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May 2016

Warm Weather Drinking -- The Cool Summer Breeze #1 and #2

Warm weather calls for refreshing drinks.  This original creation incorporates fresh peaches, a classic summer fruit, with strong liquor and sweet honey to cool you down and take the edge off.  The difference between the Cool Summer Breezes lies only in the base spirit -- the #1 uses vodka, and the #2 uses bourbon.

Cool Summer Breeze2 ounces vodka or bourbon
3 teaspoons peach puree (roughly 1/2 peach)
1 ounce honey syrup

Combine in a shaker, shake with the force of a very stiff breeze, and strain into a chilled glass.

Peach puree sounds fancy, but it really isn't. To make it, remove the skin and pit from the peach, and then run the fruit through the blender. Blend the hell out of it.  The honey syrup is the same stuff that you use in A Thief In The Night.  Heat equal parts honey and water in a saucepan over medium heat, stir until the honey dissolves, and cool to room temperature. 

A Cool Summer Breeze goes with all sorts of music.  It depends on your mood.  Classical?  Vivaldi or pretty much anything from the Baroque period.  Classic rock?  Allman Brothers.  Hard rock that goes with the theme?  "Summer Nights" by Sammy Hagar era Van Halen.  Hard rock that uses the word peach (not in the context of the fruit)?  "Pour Some Sugar On Me" by Def Leppard or "Walk On Water" by Aerosmith.  Regardless of your musical tastes, a Cool Summer Breeze is just what you want on a warm day. So sit back and enjoy the Breeze!

Stealthy And Unexpected -- A Thief In The Night

Steal some fun! Commit larceny on your liver!  A Thief In The Night does both.  It has nothing to do with the Bible passage from which the phrase "a thief in the night" comes.  Instead, the A Thief In The Night is a creation from the people at Larceny Bourbon, who also created the Inside Job. Thanks to my bourbon aficionado friend Chuck for mentioning it to me.  I slightly adapted the recipe.

A Thief In The Night2 ounces bourbon
1 ounce Averna
Juice from 1/4 lemon
.5 ounces honey syrup (see below)

Combine in a shaker with ice, shake with the intensity of a burglar's pounding heartbeat, and strain into a chilled glass.

Averna is an excellent Sicilian amaro.  It is becoming easier to get in the United States.  I think it's quite good on its own, and it's a key component of cocktails such as the Lupara, the Amaro Amore, and the Lupo Voodoo.  As a practical matter, the A Thief In The Night essentially is a Midnight Train with honey syrup instead of super simple syrup.

So how do you make the honey syrup?  It's so easy even I can do it.  Heat equal parts water and honey in a saucepan over medium heat, stir until the honey dissolves (the mixture will retain the color), remove from the heat source, and then let the syrup cool to room temperature (wait at least one hour).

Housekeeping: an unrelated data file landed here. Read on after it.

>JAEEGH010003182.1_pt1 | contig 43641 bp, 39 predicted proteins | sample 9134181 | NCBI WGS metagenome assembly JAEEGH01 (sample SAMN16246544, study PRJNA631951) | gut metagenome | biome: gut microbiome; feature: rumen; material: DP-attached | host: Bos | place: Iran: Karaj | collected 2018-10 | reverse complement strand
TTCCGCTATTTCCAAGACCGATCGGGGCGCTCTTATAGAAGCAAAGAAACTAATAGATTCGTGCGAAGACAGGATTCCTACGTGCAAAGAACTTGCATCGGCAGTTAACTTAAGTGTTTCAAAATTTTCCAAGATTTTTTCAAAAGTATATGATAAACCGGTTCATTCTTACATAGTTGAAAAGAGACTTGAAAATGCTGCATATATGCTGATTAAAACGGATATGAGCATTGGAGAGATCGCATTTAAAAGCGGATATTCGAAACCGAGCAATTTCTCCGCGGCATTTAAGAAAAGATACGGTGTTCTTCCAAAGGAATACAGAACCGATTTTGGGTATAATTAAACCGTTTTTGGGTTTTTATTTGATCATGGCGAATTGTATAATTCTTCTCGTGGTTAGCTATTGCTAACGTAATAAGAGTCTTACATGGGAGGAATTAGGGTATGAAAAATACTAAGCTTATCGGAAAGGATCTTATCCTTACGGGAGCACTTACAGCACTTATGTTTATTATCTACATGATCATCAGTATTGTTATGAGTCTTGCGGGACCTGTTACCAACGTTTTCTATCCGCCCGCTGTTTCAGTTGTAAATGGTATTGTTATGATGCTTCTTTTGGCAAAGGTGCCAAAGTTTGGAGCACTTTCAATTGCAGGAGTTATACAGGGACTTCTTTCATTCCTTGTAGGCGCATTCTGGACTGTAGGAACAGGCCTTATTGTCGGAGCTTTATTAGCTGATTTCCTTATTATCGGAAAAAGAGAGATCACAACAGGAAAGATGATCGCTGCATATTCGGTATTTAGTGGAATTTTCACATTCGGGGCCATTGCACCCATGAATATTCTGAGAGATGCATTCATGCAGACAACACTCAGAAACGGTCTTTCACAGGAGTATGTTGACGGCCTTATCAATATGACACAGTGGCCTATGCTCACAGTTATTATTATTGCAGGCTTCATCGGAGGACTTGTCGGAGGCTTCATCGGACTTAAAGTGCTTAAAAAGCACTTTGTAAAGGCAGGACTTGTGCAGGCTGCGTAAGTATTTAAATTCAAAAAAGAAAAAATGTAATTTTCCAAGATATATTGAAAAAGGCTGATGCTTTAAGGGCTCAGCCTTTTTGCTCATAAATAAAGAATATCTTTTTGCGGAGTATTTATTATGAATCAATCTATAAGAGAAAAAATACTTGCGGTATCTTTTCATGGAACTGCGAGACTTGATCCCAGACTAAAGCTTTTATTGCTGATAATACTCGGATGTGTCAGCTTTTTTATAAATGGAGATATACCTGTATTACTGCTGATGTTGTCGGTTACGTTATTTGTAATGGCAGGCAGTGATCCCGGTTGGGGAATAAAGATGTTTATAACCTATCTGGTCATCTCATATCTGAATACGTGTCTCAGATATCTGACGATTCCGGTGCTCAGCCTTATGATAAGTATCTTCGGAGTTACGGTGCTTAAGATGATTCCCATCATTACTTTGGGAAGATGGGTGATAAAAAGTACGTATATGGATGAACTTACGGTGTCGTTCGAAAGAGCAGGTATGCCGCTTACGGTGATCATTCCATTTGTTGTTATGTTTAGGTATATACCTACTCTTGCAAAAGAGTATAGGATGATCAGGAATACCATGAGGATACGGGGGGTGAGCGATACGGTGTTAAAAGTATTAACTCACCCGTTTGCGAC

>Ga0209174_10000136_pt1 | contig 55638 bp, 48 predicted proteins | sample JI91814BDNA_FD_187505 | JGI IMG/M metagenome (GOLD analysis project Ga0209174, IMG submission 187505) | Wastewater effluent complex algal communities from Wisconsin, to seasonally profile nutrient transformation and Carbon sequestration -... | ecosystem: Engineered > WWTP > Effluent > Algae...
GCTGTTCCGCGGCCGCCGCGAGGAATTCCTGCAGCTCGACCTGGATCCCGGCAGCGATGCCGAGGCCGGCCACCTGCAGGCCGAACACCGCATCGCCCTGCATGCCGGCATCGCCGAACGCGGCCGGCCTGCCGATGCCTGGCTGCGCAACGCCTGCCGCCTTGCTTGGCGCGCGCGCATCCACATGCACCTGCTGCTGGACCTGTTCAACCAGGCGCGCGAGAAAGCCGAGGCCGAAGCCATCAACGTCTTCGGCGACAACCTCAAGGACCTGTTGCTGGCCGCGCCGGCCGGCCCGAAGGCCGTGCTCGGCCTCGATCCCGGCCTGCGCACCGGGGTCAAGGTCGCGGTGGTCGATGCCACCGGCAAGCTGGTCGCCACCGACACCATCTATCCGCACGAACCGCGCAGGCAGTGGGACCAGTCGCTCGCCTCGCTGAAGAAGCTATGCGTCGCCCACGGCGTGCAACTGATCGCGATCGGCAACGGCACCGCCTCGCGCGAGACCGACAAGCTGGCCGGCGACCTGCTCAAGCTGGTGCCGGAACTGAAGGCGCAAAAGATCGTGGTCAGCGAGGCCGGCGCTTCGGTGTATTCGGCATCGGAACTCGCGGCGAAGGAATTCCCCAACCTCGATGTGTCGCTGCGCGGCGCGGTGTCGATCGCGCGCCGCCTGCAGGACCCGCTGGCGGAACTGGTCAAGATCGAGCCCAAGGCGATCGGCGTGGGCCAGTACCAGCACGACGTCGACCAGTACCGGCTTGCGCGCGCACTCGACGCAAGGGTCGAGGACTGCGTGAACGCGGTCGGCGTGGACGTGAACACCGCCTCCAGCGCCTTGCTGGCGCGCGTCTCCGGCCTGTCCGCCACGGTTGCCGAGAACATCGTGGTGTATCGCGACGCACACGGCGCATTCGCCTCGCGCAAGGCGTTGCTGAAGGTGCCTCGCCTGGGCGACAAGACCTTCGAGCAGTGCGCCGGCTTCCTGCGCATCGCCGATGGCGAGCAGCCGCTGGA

After you have A Thief In The Night, some of your liver cells and brain cells will be missing.  Better put their pictures on a milk carton.

Devil In the Details -- The El Diablo

Is it Mexench?  Frexican?  Mexifrenchican?  As the El Diablo combines Mexican tequila with French creme de cassis, these are good questions.  The first mention of the El Diablo occurred in 1946, when it was listed in a Trader Vic's book (Trader Vic's is better known for tiki cocktails).  I adapted this recipe from one I found in Imbibe magazine.

El Diablo2 ounces resposado tequila (I like Herradura)
2/3 ounce creme de cassis (use one made in France)
Juice from 1/2 lime
2-3 ounces ginger beer (non alcoholic)

Combine all of the ingredients except the ginger beer into a shaker, shake as if you're possessed by you know who, strain into a chilled glass, and top with the ginger beer.

The details of the El Diablo are important.  Using reposado tequila, which is aged between two months and one year, gives you a subtly robust counterpoint to the slightly sweet creme de cassis.  You'll find creme de cassis, a blackcurrant liqueur, in other cocktails such as the Bourbon Renaissance.  The lime juice and ginger beer add a little spicy punch. You can drink the El Diablo while reading Dante's Inferno (a powerful book), listening to Sympathy For the Devil by the Rolling Stones or Devil With A Blue Dress On by Mitch Ryder & The Detroit Wheels (both are great songs), and/or watching the Duke University Blue Devils (I am one).

If you believe in the afterlife, when the time comes I will have a seat on the express train to hell.  Find me in the bar car.

Old School Colonial Style -- The St. Augustine

The Bridge of Lions at sunrise, St. Augustine, Florida.
The Bridge of Lions at sunrise, St. Augustine, Florida.

When I say old school, I mean really old school.  As in 1565.  That is the year in which St. Augustine became a settlement, and the small Florida city has the distinction of being the oldest continuously occupied European settlement in the United States.  As I learned during a recent vacation, the city is home to a couple of fine cocktail bars and a good distillery.  Thanks to the SheKnows website for introducing me to this drink, the proportions of which I slightly adapted.

2 ounces rum (see below)
.5 ounces Cointreau
Juice from 1/8 grapefruit

A colorful citizen of the Fountain of Youth.
A colorful citizen of the Fountain of Youth park.

Combine in a shaker with ice, shake with the determination of the Spanish admiral who established the city (it wasn't the British who founded it) or the early Christian theologian for whom it is named, and strain into a chilled glass.  Lemon peel garnish optional.

The original St. Augustine calls for light rum, which gives it a pleasant and vaguely tart taste. For a more robust flavor use dark rum.  If you want a sweeter libation, cut back on the grapefruit juice and/or add more Cointreau.

Indulge in some relaxation and history, and have a St. Augustine!